These extraordinary measures were taken by authorities in Canada in order to enhance security, deter irregular migration and prevent abuse of the asylum system. These are legitimate objectives from a State's sovereignty point of view. However, research shows that these sorts of measures produce a wide range of unintended policy consequences. They can actually increase security risks, as stricter border controls lead migrants to employ criminal networks to better their lives. European figures suggest that the implementation of repressive measures do not serve as a deterrent and do not reduce irregular migration (Triandafyllidou and Ambrosini 2011; Schuster 2011). Border cooperation diverts migration movements but does not stop them in a lasting manner. Such policies have the effect of driving further underground attempts to reach destination countries and making these journeys even more dangerous. The IOM estimates that over the last two decades, more than 60,000 migrants have died trying to reach their destinations - and this only includes deaths for which there is some record (IOM 2016). Critical analyses of United States border control policies have shown that increased restrictiveness has also had the unexpected result of turning temporary migrant workers into permanent settlers of an irregular status, due to the high risks of repeated border crossing (Castles 2011; Massey, Duran and Pren 2016).

 

Protecting the Human Rights of Migrants

These sorts of extraordinary measures also have considerable negative impacts on the human rights of migrants. National and regional tribunals - including the European and Inter-American Courts of Human Rights, the European Court of Justice and the United Nations specialized committees - have on numerous occasions found that States have infringed the rights of asylum seekers. There are several court decisions and independent studies on the risk of serious human rights violations posed by harsher measures, which also result in the weakening of procedural safeguards and the penalization of vulnerable claimants such as victims of torture or human trafficking, and children and women.

 

The urgent nature of the problems faced by migrants is acknowledged in the New York Declaration for Refugees and Migrants adopted by the UN General Assembly on 19 September, 2016, which reaffirmed the need to protect the rights of refugees and migrants. World leaders also agreed in New York to work on two global compacts (Global Compact on Refugees and Global Compact for safe, orderly and regular migration) to be adopted in 2018. This comprehensive framework will include a set of common principles and guidelines on the treatment of migrants in vulnerable situations. It also aims to achieve a more equitable sharing of the burden and responsibility of hosting and supporting the world's refugees.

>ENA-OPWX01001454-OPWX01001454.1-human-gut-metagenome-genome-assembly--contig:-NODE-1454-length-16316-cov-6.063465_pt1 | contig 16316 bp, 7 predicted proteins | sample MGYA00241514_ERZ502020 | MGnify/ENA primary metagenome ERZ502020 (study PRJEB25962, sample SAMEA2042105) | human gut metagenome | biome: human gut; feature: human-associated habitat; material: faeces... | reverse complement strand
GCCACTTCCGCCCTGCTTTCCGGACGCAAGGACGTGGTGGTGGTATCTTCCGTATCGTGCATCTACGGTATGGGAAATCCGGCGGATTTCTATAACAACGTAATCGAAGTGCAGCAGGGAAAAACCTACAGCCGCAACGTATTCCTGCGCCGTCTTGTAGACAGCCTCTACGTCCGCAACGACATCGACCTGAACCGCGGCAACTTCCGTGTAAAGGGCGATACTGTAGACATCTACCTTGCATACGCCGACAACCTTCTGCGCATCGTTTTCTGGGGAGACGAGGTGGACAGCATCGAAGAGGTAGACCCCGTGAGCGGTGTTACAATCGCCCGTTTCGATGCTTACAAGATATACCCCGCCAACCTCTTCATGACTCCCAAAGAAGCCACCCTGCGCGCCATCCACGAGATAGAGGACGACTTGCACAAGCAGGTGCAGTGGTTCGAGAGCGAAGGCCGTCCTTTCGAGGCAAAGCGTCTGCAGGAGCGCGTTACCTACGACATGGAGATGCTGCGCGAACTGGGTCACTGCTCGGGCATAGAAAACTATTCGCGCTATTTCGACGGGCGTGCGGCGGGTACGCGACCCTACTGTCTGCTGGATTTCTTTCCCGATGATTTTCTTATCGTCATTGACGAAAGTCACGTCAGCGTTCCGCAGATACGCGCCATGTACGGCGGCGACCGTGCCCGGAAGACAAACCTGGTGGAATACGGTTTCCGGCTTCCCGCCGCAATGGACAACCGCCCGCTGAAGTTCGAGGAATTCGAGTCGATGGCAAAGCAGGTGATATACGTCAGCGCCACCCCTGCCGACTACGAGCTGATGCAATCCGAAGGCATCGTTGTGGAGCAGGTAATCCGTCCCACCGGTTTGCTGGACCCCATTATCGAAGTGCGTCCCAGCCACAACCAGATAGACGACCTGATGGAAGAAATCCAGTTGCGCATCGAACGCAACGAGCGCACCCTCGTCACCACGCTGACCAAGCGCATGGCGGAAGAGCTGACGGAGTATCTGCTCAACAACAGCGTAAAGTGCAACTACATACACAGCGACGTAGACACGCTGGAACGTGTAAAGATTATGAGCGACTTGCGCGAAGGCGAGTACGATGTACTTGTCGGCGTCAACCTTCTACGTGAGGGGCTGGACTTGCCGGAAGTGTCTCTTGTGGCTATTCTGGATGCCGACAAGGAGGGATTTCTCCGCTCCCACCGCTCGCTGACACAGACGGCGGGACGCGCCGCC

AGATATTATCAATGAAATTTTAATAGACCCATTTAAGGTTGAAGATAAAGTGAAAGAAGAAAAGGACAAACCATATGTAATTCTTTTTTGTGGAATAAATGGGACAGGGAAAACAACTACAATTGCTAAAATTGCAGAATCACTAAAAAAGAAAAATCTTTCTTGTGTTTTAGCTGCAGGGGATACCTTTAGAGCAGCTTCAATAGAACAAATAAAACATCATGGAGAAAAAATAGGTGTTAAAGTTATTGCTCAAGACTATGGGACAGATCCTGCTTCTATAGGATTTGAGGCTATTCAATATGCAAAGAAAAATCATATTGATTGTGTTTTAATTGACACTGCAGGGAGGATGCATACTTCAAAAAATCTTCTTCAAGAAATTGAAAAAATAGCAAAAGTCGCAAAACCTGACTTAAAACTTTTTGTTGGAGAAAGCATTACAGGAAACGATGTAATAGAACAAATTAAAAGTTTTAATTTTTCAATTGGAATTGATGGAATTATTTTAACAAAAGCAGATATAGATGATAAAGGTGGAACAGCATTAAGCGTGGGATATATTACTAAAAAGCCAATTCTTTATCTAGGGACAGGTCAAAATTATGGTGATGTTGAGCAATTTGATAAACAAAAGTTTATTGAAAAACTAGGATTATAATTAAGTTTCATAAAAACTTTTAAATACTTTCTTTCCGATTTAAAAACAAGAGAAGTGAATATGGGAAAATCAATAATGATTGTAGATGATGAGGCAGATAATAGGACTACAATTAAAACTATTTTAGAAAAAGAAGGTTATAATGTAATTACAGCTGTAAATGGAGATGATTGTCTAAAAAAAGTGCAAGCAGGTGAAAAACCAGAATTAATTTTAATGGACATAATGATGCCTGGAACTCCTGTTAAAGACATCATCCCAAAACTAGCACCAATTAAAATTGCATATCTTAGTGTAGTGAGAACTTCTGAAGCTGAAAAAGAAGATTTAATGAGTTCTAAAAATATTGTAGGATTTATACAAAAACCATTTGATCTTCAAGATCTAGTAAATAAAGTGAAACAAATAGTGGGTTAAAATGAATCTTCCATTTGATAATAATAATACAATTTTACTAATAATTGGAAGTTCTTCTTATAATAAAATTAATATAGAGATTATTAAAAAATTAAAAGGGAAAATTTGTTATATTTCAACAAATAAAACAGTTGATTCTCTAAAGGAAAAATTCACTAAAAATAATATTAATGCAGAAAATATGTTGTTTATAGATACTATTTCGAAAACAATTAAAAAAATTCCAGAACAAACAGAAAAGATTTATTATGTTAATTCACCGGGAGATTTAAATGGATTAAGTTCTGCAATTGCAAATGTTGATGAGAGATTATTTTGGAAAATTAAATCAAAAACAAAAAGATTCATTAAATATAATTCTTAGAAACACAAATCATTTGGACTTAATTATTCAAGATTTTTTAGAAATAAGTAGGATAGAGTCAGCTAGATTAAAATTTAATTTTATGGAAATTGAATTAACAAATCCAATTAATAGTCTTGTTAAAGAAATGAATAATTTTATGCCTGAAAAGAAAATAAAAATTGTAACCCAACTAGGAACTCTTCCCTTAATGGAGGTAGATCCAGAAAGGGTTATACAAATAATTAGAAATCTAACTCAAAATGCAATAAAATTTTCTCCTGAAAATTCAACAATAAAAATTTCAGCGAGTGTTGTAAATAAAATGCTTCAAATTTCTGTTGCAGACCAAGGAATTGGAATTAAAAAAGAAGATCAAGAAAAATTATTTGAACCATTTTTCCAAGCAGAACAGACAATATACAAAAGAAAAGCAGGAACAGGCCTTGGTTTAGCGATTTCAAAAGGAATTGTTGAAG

Against this background, we believe that research and knowledge mobilization play a vital role in documenting and critically analysing the experiences of migrants and other stakeholders; examining laws, policies and practices; and exploring innovative approaches, theories, concepts and methods in the field of forced migration, borders, settlement and integration, developed within traditional disciplines or along interdisciplinary lines. The International Journal of Migration and Border Studies (IJMBS) is a peerreviewed journal which offers a forum for disciplinary and inter-disciplinary research concerning conceptual, theoretical, empirical and methodological dimensions of migration and border studies. IJMBS addresses the whole range of technological, human/social, political, policy, organisational and managerial issues related to migration and border studies. It aims to bring together a diverse range of international scholars and practitioners to advance knowledge, improve practice and act as a definitive source on migration and border issues.

 

Bibliography

 

Balanced Refugee Reform Act, S.C. 2010, c. 8.

 

Castles, S. 2004 "Why migration policies fail", Ethnic and Racial Studies, 27(2): 205-227.

 

Government of Canada. (n.d.). #Welcome Refugees. Key Figures. Retrieved from http://www.IRCC.gc.ca/english/refugees/welcome/milestones.asp

 

Guia, M. J., Koulish, R. E., & Mitsilegas, V. (2016) Immigration detention, risk and human rights: Studies on immigration and crime Springer.

 

Immigration and Refugee Protection Act (IRPA), S.C. 2001, c. 27.

 

IOM (International Organisation for Migration) (2016) Fatal Journeys Volume 2: Identification and tracing of dead and missing migrants. Geneva.

 

Massey, D. S. and Pren, K. A. 2012 "Unintended consequences of US immigration policy: explaining the post-1965 surge from Latin America", Population and Development Review, 38(1): 1-29.

 

Protecting Canada's Immigration System Act, S.C. 2012, c. 17.

 

Schuster, L. 2011 "Turning asylum seekers into 'illegal migrants': Afghan asylum seekers in Europe, Ethnic and Racial Studies, 34(8): 1392-1407.

 

Triandafyllidou, A. and Ambrosini, M. 2011 "Irregular immigration control in Italy and Greece: strong fencing and weak gate-keeping serving the labour market", European Journal of Migration and Law, 13: 251-273.

 

UN General Assembly (3 October 2016) New York Declaration for Refugees and Migrants : resolution A/RES/71/1.

 

UN General Assembly (2014) Declaration of the high-level dialogue on international migration and development, Resolution adopted on 3 October 2013, A/RES/68/4, 21 January.

 

UNHCR (2017) Global trends forced displacement in 2016. Geneva.

 

Office of the High Commissioner on Human Rights 20 July 2016 Report of the Special Rapporteur on the human rights of migrants. Advance Unedited Version. A/71/40767. Retrieved from http://www.lan.ohchr.org/Documents/Issues/SRMigrants/DevelopingGlobalCompactOnMigration.pdf